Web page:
“Ladies and Gentlemen, we’ll shortly be landing at Václav Havel Airport…”

Photo: Filip Jandourek

Planes bound for Prague will no longer be landing at Ruzyně Airport; at midday Friday the airport was officially renamed Letiště Václava Havla Praha, or Václav Havel Airport Prague at a lavish ceremony in Terminal 2. Some 80,000 people signed a petition organised by the film producer Fero Fenič to rename the airport to honour the late former president, who died in December.

Photo: Filip Jandourek
Moderator Marek Eben counted down a line of dignitaries, scissors in hand, as they cut a length of airport tape to mark the renaming of Prague's Ruzyně Airport as Václav Havel Airport Prague. Guests included the late former president's widow Dagmar, Finance Minister Miloslav Kalousek, the Archbishop of Prague Dominik Duka and also the Foreign Minister Karel Schwarzenberg, who was once Havel's chancellor.

Mr Schwarzenberg said in his speech how Havel had opened the doors to freedom, and what better than renaming an airport after him as a way of preserving the legacy of freedom for Czechs. Radio Prague asked Mr Schwarzenberg for his thoughts on what would have been Václav Havel's 76th birthday.

“We always gathered together on his birthday, and had a wonderful day or evening with him. Now for the first time he’s not among us, and I’m very glad this airport is being named after him, because actually he opened the world to our population. And if today young Czechs can travel around and study around the world, it’s due to him. So I hope that anybody who enters this airport remembers the man who fought for their freedom.”

Miroslav Kalousek,  Dagmar Havlová,  Karel Schwarzenberg,  photo: CTK
Some 500 guests attended the ceremony although there were two notable omissions; Prime Minister Petr Nečas is attending an EU conference in Bratislava, and a spokesman for President Václav Klaus - who clashed openly with Havel on so many issues - said he had a prior engagement. Those who did address the crowd spoke of the great irony at the airport being named Ruzyně - also home to a nearby prison where Havel was incarcerated several times - and then renamed after that jail's most famous former prisoner.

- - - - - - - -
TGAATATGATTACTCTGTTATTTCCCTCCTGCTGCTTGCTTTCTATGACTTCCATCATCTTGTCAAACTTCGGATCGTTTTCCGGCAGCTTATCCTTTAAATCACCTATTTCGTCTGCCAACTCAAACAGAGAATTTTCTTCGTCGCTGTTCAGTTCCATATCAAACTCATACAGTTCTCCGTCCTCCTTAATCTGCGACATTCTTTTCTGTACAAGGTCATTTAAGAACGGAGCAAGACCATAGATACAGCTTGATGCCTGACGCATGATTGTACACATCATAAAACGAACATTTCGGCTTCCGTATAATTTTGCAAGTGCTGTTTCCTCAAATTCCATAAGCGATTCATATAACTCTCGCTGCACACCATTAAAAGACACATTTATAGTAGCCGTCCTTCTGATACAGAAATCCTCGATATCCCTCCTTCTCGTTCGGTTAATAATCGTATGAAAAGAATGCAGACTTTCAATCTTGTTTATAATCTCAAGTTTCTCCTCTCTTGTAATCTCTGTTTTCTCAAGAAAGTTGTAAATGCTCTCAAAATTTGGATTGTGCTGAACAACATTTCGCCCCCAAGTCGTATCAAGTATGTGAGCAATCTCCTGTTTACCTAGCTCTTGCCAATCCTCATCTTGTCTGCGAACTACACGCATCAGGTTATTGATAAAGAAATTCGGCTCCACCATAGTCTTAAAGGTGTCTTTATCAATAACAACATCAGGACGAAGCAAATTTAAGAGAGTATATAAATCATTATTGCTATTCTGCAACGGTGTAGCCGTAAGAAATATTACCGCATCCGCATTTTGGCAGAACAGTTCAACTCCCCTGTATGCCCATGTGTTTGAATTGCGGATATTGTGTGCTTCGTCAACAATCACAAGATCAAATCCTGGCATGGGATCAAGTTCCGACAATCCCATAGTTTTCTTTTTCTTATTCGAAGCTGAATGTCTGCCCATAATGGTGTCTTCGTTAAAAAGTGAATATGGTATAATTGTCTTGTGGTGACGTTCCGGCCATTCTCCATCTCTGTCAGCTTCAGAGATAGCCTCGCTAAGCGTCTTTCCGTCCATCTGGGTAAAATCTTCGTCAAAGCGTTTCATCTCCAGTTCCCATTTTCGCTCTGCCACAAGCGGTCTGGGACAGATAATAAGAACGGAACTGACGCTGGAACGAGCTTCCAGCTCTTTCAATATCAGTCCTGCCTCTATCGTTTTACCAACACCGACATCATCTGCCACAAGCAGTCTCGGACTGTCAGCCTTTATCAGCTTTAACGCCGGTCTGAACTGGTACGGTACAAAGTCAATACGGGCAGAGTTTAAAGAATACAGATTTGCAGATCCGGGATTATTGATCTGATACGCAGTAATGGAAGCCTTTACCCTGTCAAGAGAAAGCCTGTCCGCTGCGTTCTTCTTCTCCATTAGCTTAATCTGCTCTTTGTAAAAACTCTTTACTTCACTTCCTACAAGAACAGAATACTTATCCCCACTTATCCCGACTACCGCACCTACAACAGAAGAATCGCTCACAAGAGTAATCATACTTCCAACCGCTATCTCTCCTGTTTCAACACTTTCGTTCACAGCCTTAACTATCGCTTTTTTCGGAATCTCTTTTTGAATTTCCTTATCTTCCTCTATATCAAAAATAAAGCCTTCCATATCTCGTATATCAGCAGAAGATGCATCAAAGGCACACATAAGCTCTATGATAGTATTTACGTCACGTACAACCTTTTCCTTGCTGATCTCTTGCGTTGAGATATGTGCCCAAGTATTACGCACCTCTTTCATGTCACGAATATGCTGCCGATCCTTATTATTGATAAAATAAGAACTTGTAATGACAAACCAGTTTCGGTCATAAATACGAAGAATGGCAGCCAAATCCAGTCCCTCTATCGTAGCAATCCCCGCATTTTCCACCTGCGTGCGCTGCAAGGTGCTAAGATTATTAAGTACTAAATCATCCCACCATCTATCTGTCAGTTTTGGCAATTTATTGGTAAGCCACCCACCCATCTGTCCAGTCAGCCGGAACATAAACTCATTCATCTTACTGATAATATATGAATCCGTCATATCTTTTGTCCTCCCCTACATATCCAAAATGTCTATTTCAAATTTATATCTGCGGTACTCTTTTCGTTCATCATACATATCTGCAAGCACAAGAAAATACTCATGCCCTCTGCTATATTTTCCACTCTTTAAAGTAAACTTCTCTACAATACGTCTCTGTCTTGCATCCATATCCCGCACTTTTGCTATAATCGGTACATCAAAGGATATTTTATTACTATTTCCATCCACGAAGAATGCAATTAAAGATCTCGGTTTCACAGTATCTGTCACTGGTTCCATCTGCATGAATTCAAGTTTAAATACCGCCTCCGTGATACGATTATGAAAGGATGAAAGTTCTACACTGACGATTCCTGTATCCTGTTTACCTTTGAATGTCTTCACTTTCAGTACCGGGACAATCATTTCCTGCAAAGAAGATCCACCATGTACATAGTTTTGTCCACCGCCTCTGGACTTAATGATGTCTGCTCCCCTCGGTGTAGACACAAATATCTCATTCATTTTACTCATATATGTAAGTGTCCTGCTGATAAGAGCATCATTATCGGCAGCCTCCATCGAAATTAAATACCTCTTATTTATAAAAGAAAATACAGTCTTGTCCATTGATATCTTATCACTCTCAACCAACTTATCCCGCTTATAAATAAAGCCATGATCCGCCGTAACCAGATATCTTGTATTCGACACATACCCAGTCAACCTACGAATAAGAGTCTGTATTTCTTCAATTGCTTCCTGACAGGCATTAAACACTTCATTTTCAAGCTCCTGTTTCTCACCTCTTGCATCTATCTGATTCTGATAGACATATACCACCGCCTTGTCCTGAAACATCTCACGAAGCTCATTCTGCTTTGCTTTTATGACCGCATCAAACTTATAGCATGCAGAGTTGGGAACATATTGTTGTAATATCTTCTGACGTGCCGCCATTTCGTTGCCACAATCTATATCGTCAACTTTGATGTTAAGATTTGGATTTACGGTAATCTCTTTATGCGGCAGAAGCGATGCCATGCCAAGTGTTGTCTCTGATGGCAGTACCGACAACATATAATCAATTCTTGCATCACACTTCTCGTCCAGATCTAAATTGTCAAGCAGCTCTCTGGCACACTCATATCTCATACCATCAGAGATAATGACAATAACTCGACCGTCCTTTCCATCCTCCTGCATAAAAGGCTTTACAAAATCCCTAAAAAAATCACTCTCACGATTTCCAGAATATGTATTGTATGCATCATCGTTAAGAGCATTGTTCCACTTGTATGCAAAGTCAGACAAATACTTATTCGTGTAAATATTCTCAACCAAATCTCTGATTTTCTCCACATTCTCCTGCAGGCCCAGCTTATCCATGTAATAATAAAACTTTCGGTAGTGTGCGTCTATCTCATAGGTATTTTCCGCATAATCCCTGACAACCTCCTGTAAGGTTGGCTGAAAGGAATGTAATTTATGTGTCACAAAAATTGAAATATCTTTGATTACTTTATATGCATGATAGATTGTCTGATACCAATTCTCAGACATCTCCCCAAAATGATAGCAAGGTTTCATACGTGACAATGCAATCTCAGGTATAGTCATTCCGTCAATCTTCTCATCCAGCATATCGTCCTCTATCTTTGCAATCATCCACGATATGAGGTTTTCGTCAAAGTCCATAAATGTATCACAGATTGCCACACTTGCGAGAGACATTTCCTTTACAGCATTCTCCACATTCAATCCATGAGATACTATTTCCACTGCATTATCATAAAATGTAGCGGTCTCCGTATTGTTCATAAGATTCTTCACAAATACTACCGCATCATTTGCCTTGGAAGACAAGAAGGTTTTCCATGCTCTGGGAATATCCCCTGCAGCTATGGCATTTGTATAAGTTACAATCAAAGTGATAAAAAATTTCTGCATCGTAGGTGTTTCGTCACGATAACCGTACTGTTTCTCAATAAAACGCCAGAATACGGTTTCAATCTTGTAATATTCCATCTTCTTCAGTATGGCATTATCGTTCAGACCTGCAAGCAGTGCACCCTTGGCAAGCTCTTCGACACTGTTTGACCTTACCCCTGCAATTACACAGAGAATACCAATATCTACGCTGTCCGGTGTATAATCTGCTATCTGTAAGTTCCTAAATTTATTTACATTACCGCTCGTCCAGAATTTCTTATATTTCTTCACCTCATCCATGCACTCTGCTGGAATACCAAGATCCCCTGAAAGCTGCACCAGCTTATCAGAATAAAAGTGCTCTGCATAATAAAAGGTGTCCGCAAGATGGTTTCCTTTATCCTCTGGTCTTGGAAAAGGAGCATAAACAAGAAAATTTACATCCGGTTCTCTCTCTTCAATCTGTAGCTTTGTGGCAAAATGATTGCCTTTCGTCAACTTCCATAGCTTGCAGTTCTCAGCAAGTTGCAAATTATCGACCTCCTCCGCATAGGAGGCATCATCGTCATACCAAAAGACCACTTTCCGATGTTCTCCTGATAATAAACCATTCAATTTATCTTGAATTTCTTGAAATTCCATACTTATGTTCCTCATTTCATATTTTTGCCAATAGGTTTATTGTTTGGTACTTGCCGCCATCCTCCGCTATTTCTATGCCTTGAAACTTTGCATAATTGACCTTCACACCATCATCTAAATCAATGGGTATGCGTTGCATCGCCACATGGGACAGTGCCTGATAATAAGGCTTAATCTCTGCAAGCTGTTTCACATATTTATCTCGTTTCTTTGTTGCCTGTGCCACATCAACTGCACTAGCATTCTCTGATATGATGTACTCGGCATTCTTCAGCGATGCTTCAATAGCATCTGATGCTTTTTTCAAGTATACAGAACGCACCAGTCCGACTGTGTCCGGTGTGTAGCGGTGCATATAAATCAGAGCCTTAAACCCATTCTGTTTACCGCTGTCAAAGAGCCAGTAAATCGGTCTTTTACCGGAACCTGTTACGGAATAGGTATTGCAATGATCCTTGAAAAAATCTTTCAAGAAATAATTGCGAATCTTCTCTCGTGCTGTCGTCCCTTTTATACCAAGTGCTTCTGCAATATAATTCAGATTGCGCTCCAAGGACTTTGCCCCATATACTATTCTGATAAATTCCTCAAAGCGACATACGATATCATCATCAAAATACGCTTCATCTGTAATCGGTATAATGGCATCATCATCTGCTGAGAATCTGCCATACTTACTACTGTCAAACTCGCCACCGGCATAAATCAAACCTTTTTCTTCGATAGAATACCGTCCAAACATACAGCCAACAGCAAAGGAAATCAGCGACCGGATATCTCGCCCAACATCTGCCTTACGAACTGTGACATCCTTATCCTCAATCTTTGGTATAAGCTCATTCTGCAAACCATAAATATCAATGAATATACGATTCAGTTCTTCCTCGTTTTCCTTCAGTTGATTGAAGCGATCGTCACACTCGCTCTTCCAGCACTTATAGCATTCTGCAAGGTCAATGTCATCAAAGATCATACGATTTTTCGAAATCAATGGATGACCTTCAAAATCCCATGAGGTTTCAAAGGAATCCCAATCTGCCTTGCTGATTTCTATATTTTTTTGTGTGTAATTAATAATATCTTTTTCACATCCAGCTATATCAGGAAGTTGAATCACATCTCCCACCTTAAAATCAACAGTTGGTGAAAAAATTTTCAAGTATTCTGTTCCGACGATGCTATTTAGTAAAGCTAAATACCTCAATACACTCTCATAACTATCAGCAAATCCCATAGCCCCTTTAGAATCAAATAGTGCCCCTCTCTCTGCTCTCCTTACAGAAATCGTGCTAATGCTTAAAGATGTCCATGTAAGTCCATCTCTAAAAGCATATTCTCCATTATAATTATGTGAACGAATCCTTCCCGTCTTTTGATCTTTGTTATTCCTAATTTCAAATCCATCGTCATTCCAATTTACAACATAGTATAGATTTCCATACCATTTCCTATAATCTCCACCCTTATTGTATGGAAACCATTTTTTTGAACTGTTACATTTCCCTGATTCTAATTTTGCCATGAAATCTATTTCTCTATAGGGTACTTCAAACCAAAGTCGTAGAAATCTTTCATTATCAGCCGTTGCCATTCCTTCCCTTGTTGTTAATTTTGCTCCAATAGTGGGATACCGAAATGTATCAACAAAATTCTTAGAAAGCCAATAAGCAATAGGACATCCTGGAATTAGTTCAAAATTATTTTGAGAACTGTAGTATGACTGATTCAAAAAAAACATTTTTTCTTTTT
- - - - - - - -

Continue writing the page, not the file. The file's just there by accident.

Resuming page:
There was however a minor linguistic tussle over the name of the airport in English. Initially it was to be the unwieldy Prague Airport - Václav Havel, a name that prompted howls of protest. Commentator Václav Pinkava, who lived for many years in the UK, started an informal campaign to correct the English name.

“It was originally mooted as Prague Airport - Václav Havel, and when I saw that, I went absolutely livid, it just got me out of my chair. I started pacing up and down and I thought – right, I’ve got to do something about this. I thought - I can’t leave it and every time I go through the airport think I should have done something about it.”

Václav Havel
What was it about it that upset you?

“Well it made it sound like Havel had just been turned into an airport. It was like in Ikea where you have these names of items of furniture and they have people’s names. I mean it’s not good English. I think they’d been influenced by French English and German English and there’s the Berliner Airport Willy Brandt which isn’t finished yet, and it’s all just a typical case of let’s not actually ask anybody who speaks the language, let’s just get it wrong and insist on it. I just think there’s been plenty of that and it’s time it stopped. And it is an international airport, so that’s the one place it ought to be right.”

So it’s now Václav Havel Airport Prague – are you happy with that?

“Yeah. I think it would have been even better to call it Havel International Prague because that could be HIP for short, but then you’d lose the Václav, and being a Václav myself I’m against that! It was also a sore point that they should have the accent on the ‘á’, after all it’s an acute accent, it’s there in French as well, it’s not like some obscure accent like ‘ř‘, so why not?”

That debate it now settled, and from now on Havel's name will forever be imprinted on the minds of those visiting the Czech capital, and Czechs too will pause to reflect on him each time they board a plane.